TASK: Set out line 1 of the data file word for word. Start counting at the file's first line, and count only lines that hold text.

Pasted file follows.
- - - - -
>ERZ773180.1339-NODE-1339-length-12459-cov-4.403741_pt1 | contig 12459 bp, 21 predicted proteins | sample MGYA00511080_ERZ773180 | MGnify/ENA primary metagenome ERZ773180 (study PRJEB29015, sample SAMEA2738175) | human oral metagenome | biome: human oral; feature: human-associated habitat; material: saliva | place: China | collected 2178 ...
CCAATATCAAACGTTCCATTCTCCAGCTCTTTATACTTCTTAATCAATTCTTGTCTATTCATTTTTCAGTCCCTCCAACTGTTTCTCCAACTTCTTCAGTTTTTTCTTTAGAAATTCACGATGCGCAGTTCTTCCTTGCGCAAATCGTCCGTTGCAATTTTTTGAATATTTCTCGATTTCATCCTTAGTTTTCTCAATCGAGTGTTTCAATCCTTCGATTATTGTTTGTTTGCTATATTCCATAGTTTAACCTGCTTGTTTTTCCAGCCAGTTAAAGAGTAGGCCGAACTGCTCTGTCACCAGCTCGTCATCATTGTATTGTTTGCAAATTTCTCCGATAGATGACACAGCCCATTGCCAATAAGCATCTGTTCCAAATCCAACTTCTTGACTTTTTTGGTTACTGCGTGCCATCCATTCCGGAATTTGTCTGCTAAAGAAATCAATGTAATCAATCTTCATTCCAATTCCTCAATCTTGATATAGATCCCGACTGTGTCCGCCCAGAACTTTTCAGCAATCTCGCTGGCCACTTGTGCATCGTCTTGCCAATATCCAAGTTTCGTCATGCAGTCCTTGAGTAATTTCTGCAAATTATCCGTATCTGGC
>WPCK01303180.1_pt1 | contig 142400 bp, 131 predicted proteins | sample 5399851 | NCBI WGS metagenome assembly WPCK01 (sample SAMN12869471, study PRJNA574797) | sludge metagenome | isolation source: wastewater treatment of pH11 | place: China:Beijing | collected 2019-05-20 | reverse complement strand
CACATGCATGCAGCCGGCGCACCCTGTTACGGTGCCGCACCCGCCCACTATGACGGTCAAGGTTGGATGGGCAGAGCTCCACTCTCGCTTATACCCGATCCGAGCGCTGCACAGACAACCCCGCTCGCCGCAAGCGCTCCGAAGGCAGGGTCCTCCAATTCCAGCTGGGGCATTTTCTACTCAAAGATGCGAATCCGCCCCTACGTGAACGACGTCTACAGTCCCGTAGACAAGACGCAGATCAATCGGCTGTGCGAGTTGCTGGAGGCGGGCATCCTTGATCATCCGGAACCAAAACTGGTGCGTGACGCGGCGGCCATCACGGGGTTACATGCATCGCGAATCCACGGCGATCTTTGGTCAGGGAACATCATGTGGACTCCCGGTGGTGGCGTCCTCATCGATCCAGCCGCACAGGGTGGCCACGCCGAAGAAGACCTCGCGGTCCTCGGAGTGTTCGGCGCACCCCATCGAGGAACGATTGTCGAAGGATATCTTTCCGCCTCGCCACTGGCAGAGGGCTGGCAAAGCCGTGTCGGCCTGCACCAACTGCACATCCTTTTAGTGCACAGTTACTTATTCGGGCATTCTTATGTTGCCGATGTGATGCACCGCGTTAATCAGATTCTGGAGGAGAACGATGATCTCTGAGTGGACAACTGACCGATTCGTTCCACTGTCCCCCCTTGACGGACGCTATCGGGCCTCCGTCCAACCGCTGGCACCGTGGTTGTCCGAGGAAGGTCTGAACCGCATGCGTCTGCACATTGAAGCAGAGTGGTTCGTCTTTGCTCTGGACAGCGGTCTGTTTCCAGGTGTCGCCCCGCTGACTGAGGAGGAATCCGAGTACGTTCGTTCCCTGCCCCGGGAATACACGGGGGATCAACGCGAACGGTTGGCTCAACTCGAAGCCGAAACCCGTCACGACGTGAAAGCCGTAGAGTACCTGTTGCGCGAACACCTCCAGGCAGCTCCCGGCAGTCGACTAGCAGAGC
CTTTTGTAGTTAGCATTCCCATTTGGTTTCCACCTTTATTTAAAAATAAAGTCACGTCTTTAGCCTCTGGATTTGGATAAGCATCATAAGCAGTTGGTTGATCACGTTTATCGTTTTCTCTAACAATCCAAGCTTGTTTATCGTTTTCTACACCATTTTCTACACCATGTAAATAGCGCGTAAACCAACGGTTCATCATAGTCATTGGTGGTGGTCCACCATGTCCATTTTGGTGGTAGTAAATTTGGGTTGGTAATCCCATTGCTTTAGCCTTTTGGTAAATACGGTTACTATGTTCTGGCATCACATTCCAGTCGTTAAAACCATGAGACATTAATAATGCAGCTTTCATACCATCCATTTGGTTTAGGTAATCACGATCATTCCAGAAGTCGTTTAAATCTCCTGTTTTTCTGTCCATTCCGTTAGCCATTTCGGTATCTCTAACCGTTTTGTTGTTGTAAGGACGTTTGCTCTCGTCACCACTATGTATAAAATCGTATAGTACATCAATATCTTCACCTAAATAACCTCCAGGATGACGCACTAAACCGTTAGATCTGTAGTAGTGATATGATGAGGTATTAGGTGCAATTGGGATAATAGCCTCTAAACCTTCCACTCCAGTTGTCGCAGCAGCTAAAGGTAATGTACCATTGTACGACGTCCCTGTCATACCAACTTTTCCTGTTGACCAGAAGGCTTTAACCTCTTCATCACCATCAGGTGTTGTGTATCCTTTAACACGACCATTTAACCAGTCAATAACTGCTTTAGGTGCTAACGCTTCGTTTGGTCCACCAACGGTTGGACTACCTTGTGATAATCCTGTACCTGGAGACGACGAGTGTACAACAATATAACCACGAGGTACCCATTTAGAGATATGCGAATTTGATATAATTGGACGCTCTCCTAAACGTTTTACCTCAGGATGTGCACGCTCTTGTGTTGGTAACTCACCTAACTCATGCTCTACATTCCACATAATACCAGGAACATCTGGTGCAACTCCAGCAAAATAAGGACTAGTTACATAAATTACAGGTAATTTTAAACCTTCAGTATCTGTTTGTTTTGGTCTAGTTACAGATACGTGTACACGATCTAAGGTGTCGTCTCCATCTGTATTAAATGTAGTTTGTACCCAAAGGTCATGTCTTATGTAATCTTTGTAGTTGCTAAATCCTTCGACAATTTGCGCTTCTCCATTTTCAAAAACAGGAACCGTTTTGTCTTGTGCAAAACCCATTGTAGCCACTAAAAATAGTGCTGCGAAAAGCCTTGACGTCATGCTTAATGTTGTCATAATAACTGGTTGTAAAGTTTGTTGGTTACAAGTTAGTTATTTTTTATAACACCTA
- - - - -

>ERZ773180.1339-NODE-1339-length-12459-cov-4.403741_pt1 | contig 12459 bp, 21 predicted proteins | sample MGYA00511080_ERZ773180 | MGnify/ENA primary metagenome ERZ773180 (study PRJEB29015, sample SAMEA2738175) | human oral metagenome | biome: human oral; feature: human-associated habitat; material: saliva | place: China | collected 2178 ...